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As part of the settlement, HRG denied any wrongdoing.

“We implemented a 20% service charge in 2018, along with many restaurants in Seattle. After discussions with our attorney, we were told the service-charge disclosure language on our menus and guest checks were correct. We later found out the menu language needed to be updated,” Kurofsky said. “Many restaurants did not have the correct language and have updated their disclosures as there was increased clarity. We always had full transparency as well as clear and consistent communication to our employees about the details of the service-charge allocation.”

The nine employees involved in the Barrio walkout say they are in the process of filing complaints with the National Labor Relations Board, the Seattle Office of Labor Standards and Washington State Labor and Industries.

Kurofsky said tips at Barrio were shared between front-of-house staff and back-of-house staff in an 80/20 split in which servers, bartenders and their support staff retained 80% of tips minus credit-card processing fees, and that this structure has been in place since December 2021.

Kurofsky says employees are informed of the split upon their hire, and are shown a weekly breakdown of the amount of tips disbursed through an internal communication technology. He called the process “100% transparent,” and said that he sees Barrio’s tip-pool model as a way to tackle pay inequity in the restaurant industry.

“I have this specific vision,” Kurofsky said, explaining that he believes the highest-paid employee in a restaurant should never make more than 2.5 times the lowest-paid employee, and that in many restaurants, the highest-paid employee is sometimes making five times what the lowest-paid employee does.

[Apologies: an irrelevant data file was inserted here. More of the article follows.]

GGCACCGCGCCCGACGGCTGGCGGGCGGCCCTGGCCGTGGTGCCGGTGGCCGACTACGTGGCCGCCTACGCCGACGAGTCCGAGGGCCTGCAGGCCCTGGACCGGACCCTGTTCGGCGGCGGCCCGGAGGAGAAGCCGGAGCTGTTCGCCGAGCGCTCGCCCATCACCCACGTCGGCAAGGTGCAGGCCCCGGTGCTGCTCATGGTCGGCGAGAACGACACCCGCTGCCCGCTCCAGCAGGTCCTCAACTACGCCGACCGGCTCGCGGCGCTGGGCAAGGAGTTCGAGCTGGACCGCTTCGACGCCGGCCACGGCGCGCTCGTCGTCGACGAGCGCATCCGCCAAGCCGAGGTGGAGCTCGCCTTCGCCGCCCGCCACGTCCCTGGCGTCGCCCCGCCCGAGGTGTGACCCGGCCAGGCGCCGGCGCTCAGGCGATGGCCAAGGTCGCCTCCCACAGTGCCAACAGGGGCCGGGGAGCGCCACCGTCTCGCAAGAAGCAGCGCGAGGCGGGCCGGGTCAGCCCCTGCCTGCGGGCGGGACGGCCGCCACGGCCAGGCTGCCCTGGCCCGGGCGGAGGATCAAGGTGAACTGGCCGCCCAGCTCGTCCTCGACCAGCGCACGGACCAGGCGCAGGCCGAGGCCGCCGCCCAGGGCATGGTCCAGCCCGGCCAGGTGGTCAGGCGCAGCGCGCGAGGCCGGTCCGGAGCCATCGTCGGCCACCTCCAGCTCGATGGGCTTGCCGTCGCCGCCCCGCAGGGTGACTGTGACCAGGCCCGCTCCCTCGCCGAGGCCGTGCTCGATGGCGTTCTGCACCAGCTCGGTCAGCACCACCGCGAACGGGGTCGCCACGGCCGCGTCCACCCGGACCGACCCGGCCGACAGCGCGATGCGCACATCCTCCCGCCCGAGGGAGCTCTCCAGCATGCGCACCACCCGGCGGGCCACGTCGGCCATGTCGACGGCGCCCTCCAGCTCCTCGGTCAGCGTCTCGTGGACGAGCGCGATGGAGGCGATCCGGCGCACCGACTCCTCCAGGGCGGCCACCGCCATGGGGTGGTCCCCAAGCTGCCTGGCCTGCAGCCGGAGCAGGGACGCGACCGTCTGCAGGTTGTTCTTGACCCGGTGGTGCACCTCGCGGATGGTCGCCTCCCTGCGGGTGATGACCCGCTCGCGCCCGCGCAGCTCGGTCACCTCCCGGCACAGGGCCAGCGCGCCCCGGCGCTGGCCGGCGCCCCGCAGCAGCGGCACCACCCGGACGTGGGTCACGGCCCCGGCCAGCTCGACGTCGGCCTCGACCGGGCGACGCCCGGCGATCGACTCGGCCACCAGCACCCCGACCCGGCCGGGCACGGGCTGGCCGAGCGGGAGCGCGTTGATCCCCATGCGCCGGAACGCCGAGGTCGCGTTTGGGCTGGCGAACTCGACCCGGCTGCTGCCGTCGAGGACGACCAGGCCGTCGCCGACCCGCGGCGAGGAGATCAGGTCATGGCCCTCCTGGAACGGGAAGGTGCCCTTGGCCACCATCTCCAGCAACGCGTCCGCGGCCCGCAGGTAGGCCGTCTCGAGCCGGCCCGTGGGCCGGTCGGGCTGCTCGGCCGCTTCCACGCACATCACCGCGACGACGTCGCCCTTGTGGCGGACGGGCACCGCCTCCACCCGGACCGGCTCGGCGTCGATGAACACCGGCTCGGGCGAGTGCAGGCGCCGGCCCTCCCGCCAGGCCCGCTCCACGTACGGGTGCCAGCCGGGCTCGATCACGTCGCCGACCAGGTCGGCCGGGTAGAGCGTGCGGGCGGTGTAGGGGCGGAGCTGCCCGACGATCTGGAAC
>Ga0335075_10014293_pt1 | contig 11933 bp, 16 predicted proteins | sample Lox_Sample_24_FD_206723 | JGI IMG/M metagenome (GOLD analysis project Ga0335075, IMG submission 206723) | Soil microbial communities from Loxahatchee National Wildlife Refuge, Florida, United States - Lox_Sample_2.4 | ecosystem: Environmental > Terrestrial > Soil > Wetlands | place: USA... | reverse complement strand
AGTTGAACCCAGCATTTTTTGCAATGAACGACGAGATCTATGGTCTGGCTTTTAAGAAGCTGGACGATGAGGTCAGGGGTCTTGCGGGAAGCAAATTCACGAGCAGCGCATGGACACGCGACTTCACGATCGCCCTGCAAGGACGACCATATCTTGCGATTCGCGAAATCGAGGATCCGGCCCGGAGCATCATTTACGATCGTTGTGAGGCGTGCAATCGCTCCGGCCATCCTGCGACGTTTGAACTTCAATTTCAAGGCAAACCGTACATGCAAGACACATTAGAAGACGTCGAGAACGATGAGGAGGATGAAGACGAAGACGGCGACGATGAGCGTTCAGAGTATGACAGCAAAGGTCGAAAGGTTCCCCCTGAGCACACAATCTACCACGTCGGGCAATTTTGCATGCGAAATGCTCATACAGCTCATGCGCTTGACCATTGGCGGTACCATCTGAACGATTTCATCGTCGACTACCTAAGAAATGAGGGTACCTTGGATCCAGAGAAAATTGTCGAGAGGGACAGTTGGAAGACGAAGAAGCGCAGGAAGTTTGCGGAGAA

The employees who walked out see it differently. They say they never got a detailed explanation or detailed accounting of how and why they were paid the tips they got. “Larry is less interested in paying his employees and instead thinks that we should be paying each other,” said former bartender Randall Jefferson.

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In their letter to HRG, the employees who walked out called for the end of the tip-pooling system by August 1, and asked that servers be allowed to keep their own tips at the end of service nightly and individually tip out support staff at standard industry rates. They also asked for the process to be well-documented. They’re not trying to take money out of the pockets of support staff, they say.

“Our idea was if we were to abolish the tip-pool system, we would hope that Heavy Restaurant Group would still adequately pay our back-of-house employees. We don’t need to be paying them with our tips. Yes, I believe they deserve tips, but it’s more about a lack of transparency and lack of control. We want to be part of the conversation,” Crawford said.

Kurofsky said that if HRG approved the walkout employees’ demands, it would’ve been at the expense of other employees and in direct opposition to his pay-equity beliefs. Furthermore, Kurofsky said, changes were already in the works.

“They were growing impatient, they took an extreme approach,” Kurofsky said, adding that if the group of nine had waited, HRG management has been working on another pay-tier structure that would have put the expense of compensating support staff on the company without negatively impacting the rest of the staff. Kurofsky said HRG plans to implement this new compensation plan in the next week.

It’s a move Crawford calls a “slap in the face.”

“We can’t afford to be this patient. We need to find other jobs so we can pay our rent and feed ourselves,” she says.